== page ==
Experiences & Views of Individuals with Fetal Alcohol Spectrum Disorder

by Jenny Salmon | 01 September 2014
Category: Science Academic
Minimal research has been conducted on giving a 'voice' to individuals with a disability and especially those neurodevelopmentally disabled by foetal alcohol spectrum disorder (FASD). This is because in the past, people with learning disabilities have been deemed unworthy or incapable of participating in research (Kroll et al, 2005). What literature there is from this aspect tends to focus on either the 'lived experience' of the biological mothers of the disabled offspring (Salmon, 2008) or the 'lived experience' of foster-parents or caregivers raising an individual with this condition Symes (2004). However, it is important to understand that adults cannot speak for disabled children, youth and their siblings as their views and priorities are frequently dissimilar in subtle but important ways (Kroll et al, 2005). So, in order to understand foetal alcohol spectrum disorder, those individuals coping with the disability should be listened to as they describe the phenomena as they experience it. Only then will policymakers and government health agencies acknowledge the significant negative health impact and daily stressors that such a disability places on those affected. A person who has FASD is disabled in many cognitive areas on a daily basis, generally suffering a reduced standard of living and quality of life. Within society, these people are misunderstood, stigmatised, oppressed, marginalised and viewed as being different. These issues persist throughout the individual's life, creating many stressors for the individual in daily living. Therefore, a need exists to explore and understand FASD through the experiences of those who have been diagnosed with the disability.
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Minimal research has been conducted on giving a 'voice' to individuals with a disability and especially those neurodevelopmentally disabled by foetal alcohol spectrum disorder (FASD). This is because in the past, people with learning disabilities have been deemed unworthy or incapable of participating in research (Kroll et al, 2005). What literature there is from this aspect tends to focus on either the 'lived experience' of the biological mothers of the disabled offspring (Salmon, 2008) or the 'lived experience' of foster-parents or caregivers raising an individual with this condition Symes (2004). However, it is important to understand that adults cannot speak for disabled children, youth and their siblings as their views and priorities are frequently dissimilar in subtle but important ways (Kroll et al, 2005). So, in order to understand foetal alcohol spectrum disorder, those individuals coping with the disability should be listened to as they describe the phenomena as they experience it. Only then will policymakers and government health agencies acknowledge the significant negative health impact and daily stressors that such a disability places on those affected. A person who has FASD is disabled in many cognitive areas on a daily basis, generally suffering a reduced standard of living and quality of life. Within society, these people are misunderstood, stigmatised, oppressed, marginalised and viewed as being different. These issues persist throughout the individual's life, creating many stressors for the individual in daily living. Therefore, a need exists to explore and understand FASD through the experiences of those who have been diagnosed with the disability.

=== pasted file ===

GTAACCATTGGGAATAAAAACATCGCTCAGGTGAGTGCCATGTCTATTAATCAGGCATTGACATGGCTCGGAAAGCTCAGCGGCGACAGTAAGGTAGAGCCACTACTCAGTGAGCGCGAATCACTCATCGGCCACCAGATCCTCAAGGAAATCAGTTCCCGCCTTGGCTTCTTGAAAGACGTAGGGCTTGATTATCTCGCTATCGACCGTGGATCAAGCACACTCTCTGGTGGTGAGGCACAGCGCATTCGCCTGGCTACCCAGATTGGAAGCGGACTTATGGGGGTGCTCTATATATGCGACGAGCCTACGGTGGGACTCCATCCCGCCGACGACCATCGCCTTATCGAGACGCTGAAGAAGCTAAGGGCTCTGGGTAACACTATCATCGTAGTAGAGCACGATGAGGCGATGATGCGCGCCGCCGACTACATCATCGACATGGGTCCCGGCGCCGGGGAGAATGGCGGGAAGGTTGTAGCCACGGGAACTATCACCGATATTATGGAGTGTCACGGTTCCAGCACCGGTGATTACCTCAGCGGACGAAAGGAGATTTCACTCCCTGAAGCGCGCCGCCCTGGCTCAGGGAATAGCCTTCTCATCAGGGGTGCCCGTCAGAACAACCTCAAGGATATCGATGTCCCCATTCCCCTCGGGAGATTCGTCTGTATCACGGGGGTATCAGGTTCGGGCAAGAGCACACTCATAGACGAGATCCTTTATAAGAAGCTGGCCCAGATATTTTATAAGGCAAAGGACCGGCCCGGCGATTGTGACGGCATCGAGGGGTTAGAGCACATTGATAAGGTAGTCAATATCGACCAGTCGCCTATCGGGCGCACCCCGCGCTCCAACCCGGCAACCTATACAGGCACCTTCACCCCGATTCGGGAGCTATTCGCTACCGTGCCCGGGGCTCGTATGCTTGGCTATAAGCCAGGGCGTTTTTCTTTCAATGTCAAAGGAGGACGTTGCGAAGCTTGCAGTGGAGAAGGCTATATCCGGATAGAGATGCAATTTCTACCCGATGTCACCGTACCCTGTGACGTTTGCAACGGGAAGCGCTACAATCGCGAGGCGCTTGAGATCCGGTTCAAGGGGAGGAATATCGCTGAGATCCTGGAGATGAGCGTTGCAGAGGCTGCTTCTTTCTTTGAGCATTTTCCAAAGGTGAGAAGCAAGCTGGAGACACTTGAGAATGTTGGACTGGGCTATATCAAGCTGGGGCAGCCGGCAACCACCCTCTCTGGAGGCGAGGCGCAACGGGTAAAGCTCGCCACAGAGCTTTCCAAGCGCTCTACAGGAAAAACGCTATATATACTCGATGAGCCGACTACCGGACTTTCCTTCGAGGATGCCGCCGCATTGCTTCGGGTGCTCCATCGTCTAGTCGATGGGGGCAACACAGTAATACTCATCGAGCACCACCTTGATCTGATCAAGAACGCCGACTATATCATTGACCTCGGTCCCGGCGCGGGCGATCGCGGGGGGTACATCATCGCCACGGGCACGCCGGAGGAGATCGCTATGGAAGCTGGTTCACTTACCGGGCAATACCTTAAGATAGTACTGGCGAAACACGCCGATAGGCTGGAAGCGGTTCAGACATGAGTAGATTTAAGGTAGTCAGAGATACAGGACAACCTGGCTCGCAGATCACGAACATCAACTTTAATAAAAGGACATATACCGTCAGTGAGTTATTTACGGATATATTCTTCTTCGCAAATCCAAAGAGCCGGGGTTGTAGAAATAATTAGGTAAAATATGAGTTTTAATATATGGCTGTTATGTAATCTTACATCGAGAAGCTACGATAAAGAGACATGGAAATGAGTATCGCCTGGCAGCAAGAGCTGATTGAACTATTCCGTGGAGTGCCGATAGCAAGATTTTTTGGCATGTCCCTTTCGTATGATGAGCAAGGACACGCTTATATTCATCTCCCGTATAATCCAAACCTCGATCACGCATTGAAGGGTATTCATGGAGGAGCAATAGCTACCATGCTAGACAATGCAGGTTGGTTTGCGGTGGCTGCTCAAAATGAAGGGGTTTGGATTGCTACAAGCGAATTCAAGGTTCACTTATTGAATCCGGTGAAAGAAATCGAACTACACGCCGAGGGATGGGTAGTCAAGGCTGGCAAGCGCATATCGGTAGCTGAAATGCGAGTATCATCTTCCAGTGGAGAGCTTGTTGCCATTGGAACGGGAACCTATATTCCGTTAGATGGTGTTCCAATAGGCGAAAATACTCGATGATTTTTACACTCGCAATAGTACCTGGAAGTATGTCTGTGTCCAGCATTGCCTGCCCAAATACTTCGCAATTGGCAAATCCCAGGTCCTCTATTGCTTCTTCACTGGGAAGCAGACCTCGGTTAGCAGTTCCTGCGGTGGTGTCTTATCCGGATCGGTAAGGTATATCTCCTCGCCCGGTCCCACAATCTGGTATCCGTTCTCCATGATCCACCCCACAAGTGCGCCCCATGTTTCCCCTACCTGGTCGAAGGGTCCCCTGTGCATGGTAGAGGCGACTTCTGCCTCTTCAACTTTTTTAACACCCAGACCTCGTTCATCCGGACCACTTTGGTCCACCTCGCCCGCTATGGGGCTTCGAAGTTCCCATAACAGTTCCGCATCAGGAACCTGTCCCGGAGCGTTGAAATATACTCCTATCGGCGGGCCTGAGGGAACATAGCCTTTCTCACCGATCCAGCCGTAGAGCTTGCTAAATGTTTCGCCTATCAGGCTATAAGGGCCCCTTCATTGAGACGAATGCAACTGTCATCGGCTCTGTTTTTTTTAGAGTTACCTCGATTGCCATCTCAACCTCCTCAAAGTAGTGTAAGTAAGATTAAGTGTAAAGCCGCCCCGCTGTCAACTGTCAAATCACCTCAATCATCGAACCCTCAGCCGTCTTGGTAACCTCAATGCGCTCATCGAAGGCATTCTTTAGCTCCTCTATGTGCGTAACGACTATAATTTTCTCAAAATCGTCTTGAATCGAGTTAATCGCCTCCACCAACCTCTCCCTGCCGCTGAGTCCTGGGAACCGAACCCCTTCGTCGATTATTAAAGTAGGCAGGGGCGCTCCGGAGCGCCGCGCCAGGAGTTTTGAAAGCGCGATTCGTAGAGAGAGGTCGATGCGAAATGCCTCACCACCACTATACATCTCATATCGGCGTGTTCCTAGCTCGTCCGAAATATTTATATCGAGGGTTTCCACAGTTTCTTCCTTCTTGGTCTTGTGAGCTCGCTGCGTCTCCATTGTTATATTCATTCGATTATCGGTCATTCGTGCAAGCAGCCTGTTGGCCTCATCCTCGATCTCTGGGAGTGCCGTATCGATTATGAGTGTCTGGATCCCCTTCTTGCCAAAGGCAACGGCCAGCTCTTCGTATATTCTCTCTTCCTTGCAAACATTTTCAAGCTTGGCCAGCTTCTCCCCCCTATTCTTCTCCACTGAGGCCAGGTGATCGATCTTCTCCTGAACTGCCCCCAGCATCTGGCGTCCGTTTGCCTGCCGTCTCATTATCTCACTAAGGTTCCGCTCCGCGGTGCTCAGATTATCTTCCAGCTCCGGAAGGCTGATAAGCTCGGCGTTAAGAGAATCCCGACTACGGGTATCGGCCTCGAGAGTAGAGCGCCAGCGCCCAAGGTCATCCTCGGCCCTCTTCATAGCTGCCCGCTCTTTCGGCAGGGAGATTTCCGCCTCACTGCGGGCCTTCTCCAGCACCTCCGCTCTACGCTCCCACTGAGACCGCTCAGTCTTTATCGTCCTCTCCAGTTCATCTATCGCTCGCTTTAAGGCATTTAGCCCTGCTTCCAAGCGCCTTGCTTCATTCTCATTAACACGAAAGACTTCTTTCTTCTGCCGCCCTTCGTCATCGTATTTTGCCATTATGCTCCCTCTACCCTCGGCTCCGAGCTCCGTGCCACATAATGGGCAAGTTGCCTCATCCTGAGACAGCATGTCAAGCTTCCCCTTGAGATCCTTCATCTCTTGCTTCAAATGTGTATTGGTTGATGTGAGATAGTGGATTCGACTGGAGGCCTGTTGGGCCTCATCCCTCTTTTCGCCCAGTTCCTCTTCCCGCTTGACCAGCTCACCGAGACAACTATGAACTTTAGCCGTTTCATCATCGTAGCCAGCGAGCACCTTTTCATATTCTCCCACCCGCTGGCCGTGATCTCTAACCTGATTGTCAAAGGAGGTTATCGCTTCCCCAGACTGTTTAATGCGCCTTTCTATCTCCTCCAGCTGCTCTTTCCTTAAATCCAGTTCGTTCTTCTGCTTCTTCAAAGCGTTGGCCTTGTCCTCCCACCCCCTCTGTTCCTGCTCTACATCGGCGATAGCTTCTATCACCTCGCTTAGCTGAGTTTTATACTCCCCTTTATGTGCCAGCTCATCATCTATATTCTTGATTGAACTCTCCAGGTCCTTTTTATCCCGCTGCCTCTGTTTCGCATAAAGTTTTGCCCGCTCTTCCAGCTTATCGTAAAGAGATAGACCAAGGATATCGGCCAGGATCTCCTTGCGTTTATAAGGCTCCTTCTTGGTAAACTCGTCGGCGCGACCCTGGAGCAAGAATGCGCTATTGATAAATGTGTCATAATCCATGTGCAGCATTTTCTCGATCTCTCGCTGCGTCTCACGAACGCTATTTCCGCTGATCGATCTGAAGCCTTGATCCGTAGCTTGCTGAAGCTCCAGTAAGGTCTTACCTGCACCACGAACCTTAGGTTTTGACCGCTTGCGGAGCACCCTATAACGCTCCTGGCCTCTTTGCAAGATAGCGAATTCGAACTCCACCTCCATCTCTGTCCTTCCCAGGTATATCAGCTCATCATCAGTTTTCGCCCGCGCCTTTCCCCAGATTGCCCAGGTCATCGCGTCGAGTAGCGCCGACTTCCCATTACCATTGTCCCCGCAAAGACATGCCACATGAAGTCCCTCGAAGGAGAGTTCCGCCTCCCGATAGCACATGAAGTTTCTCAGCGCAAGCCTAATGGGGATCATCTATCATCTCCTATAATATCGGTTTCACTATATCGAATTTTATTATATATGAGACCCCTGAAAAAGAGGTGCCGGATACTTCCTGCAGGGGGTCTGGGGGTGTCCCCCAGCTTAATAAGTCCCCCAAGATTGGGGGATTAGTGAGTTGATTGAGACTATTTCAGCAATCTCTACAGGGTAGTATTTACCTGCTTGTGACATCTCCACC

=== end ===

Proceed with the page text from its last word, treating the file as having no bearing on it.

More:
Currently out of stock
Delivery 5-7 Days
Eligible for free delivery
676 Reward Points

Any purchases for more than €10 are eligible for free delivery anywhere in the UK or Ireland!

€225.39
Currently out of stock
Delivery 5-7 Days
Eligible for free delivery
676 Reward Points

Any purchases for more than €10 are eligible for free delivery anywhere in the UK or Ireland!

Product Description

Minimal research has been conducted on giving a 'voice' to individuals with a disability and especially those neurodevelopmentally disabled by foetal alcohol spectrum disorder (FASD). This is because in the past, people with learning disabilities have been deemed unworthy or incapable of participating in research (Kroll et al, 2005). What literature there is from this aspect tends to focus on either the 'lived experience' of the biological mothers of the disabled offspring (Salmon, 2008) or the 'lived experience' of foster-parents or caregivers raising an individual with this condition Symes (2004). However, it is important to understand that adults cannot speak for disabled children, youth and their siblings as their views and priorities are frequently dissimilar in subtle but important ways (Kroll et al, 2005). So, in order to understand foetal alcohol spectrum disorder, those individuals coping with the disability should be listened to as they describe the phenomena as they experience it. Only then will policymakers and government health agencies acknowledge the significant negative health impact and daily stressors that such a disability places on those affected. A person who has FASD is disabled in many cognitive areas on a daily basis, generally suffering a reduced standard of living and quality of life. Within society, these people are misunderstood, stigmatised, oppressed, marginalised and viewed as being different. These issues persist throughout the individual's life, creating many stressors for the individual in daily living. Therefore, a need exists to explore and understand FASD through the experiences of those who have been diagnosed with the disability.

Product Details

Experiences & Views of Individuals with Fetal Alcohol Spectrum Disorder

ISBN9781631179822

Format

Publisher (01 September. 2014)

No. of Pages302

Weight674

Language English (United States)

Dimensions 260 x 180